Tag Archive: American Ballet Theater

The American Ballet Theater’s 75th Anniversary Performances

Misty Copeland in "Company B." Photo © Gene Schiavone.

The centerpiece of the evening was Monotones I and II, set to music by Eric Satie with choreography by Frederick Ashton. Each Monotone is a pas de trois; one for two women and a man; the other for two men and a woman with II made first. Both pieces look very simple but they aren’t, as each contains a lot of arabesques and attitudes as well as other moves requiring hard-to-sustain balances. The dancers stand out from the background lit by Michael Korsch—the first group in yellowish-green from neck to toes; the second in white, both with what look like squashed bathing caps adorned with jewels on their heads. (Originally, the head coverings were different and, apparently, more stylish.) The piece is classic and remote; at times the dancers made me feel they were under the sea, moving their arms and legs against the weight of water.

A Shakespeare Double-Bill at the American Ballet Theater: Ashton’s The Dream and Ratmansky’s The Tempest

American Ballet Theatre in "The Dream." Photo Gene Schiavone.

ABT’s The Dream is highly poetic, romantic and vaguely Victorian. It differs from the version presented by the New York City Ballet in that it is only one act and has a somewhat different story line as well as highly contrasting choreography. (I confess to a preference for the NYCB version, but so be it.) Herman Cornejo was unquestionably the star of the performance, a magical, energetic Puck whose leaps are astounding. He spins so brilliantly I couldn’t tell how many rounds he made; took to the air as though truly born an elfin sprite and displayed a keen a sense of humor. Oberon was danced by Cory Sterns in place of the injured David Hallberg. In one charming moment, Oberon partnered Puck; when the sprite leapt into his master’s arms, the audience let loose a collective chuckle. This Oberon, regal and compelling, does some of his own dirty work, sprinkling the love charm into Titania’s eyes so that when she awakens she is entranced by Bottom, complete with ass’s head, and danced with panache by Blaine Hoven.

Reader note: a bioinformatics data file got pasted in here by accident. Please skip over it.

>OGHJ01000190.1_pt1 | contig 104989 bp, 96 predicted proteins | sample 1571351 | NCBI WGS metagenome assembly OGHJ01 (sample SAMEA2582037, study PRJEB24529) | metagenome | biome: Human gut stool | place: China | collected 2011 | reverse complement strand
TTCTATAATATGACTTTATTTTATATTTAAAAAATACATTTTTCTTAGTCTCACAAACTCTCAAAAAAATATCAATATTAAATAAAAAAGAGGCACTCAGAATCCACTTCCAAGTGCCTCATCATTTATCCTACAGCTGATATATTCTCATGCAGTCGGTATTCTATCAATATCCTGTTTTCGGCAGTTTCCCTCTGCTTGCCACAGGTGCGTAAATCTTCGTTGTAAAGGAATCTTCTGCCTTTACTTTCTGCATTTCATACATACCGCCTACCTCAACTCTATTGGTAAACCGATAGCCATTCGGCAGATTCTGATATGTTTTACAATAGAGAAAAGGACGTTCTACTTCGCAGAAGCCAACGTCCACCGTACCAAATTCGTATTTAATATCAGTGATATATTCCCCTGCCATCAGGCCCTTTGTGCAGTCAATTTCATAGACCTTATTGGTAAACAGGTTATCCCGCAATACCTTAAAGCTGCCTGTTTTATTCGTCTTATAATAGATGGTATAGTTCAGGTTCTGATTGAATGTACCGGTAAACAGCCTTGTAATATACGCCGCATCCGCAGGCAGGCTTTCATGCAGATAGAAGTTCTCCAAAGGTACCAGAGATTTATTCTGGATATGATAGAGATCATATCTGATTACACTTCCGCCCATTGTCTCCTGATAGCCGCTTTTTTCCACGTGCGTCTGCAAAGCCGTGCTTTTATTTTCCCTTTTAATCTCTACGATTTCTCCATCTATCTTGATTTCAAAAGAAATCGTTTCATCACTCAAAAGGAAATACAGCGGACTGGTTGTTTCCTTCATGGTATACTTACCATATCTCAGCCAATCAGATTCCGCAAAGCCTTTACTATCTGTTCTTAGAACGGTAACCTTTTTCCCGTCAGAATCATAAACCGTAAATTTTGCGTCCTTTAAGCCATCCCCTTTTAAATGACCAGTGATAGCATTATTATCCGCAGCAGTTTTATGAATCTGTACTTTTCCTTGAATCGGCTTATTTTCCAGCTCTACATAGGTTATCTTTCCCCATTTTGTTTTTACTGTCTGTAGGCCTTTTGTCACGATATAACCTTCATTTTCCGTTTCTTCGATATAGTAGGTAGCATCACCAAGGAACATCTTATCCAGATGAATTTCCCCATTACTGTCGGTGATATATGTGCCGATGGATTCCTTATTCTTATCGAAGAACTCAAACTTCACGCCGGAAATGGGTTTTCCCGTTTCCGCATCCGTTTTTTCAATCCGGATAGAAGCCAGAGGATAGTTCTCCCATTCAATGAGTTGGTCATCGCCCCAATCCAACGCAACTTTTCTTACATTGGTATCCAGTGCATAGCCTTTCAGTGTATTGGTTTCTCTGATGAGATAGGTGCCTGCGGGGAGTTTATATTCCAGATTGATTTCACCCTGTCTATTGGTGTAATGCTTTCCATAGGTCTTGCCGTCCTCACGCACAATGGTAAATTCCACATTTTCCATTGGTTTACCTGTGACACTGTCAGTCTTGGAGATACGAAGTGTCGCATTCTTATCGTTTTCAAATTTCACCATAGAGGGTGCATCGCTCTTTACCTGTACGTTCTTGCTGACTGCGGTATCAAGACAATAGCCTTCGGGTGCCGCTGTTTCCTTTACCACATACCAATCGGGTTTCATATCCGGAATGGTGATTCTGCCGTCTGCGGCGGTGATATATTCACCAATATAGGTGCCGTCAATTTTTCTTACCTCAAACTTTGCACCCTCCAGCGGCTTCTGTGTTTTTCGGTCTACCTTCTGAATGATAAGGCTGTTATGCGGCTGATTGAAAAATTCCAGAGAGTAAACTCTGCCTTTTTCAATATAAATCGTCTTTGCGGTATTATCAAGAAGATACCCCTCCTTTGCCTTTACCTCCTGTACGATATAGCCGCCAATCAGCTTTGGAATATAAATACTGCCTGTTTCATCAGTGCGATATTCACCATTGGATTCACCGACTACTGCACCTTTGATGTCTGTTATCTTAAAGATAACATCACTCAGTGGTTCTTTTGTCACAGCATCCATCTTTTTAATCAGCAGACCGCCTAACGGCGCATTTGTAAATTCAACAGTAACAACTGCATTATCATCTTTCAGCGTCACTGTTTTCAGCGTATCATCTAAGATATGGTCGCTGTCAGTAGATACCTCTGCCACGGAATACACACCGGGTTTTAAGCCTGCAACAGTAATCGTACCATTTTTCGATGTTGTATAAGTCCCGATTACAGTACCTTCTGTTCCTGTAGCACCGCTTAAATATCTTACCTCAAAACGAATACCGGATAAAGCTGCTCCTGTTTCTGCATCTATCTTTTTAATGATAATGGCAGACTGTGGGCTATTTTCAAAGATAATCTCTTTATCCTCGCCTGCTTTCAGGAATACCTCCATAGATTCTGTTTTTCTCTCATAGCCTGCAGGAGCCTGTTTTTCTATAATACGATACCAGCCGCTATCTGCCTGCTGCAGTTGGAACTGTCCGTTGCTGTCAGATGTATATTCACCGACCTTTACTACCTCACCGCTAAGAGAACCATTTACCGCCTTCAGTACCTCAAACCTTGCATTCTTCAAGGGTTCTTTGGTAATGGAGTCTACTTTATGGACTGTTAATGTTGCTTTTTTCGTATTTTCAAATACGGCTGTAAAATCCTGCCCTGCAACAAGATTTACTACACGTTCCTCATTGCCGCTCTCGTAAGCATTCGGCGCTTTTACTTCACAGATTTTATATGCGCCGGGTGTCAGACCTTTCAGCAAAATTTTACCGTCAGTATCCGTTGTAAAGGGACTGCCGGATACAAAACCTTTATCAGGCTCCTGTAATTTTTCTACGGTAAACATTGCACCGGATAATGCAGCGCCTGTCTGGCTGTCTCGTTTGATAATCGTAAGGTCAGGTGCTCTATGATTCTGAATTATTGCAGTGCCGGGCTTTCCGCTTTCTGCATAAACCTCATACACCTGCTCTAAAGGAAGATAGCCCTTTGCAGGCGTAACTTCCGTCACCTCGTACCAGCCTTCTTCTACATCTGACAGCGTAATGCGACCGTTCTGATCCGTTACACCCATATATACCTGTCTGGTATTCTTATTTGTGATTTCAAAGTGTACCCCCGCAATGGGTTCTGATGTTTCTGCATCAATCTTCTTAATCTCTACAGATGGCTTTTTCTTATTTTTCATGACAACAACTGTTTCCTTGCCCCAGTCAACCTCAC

Le Corsaire at the American Ballet Theatre

Xiomara Reyes in Le Corsaire. Photo by MIRA.

What is le Corsaire? Is it a ballet? Is it entertainment — mere divertissement? Is there any difference? I believe intuitively that there is. Ballet defines itself on telling a story (even if there are exceptions) rather than presenting divertissements in vignettes, it is not a sort of artistic form of gymnastics. One more often encounters le Corsaire nowadays, at least in the west, as the extraordinary virtuoso pas de deux on its own, with its impossible leaps and lifts and turns for the man and the ballerina, and so this is what the ballet is known for, now associated especially with male virtuosity, thanks to Baryshnikov’s dancing, but the ballet presented as a whole is still a working piece of theatre.

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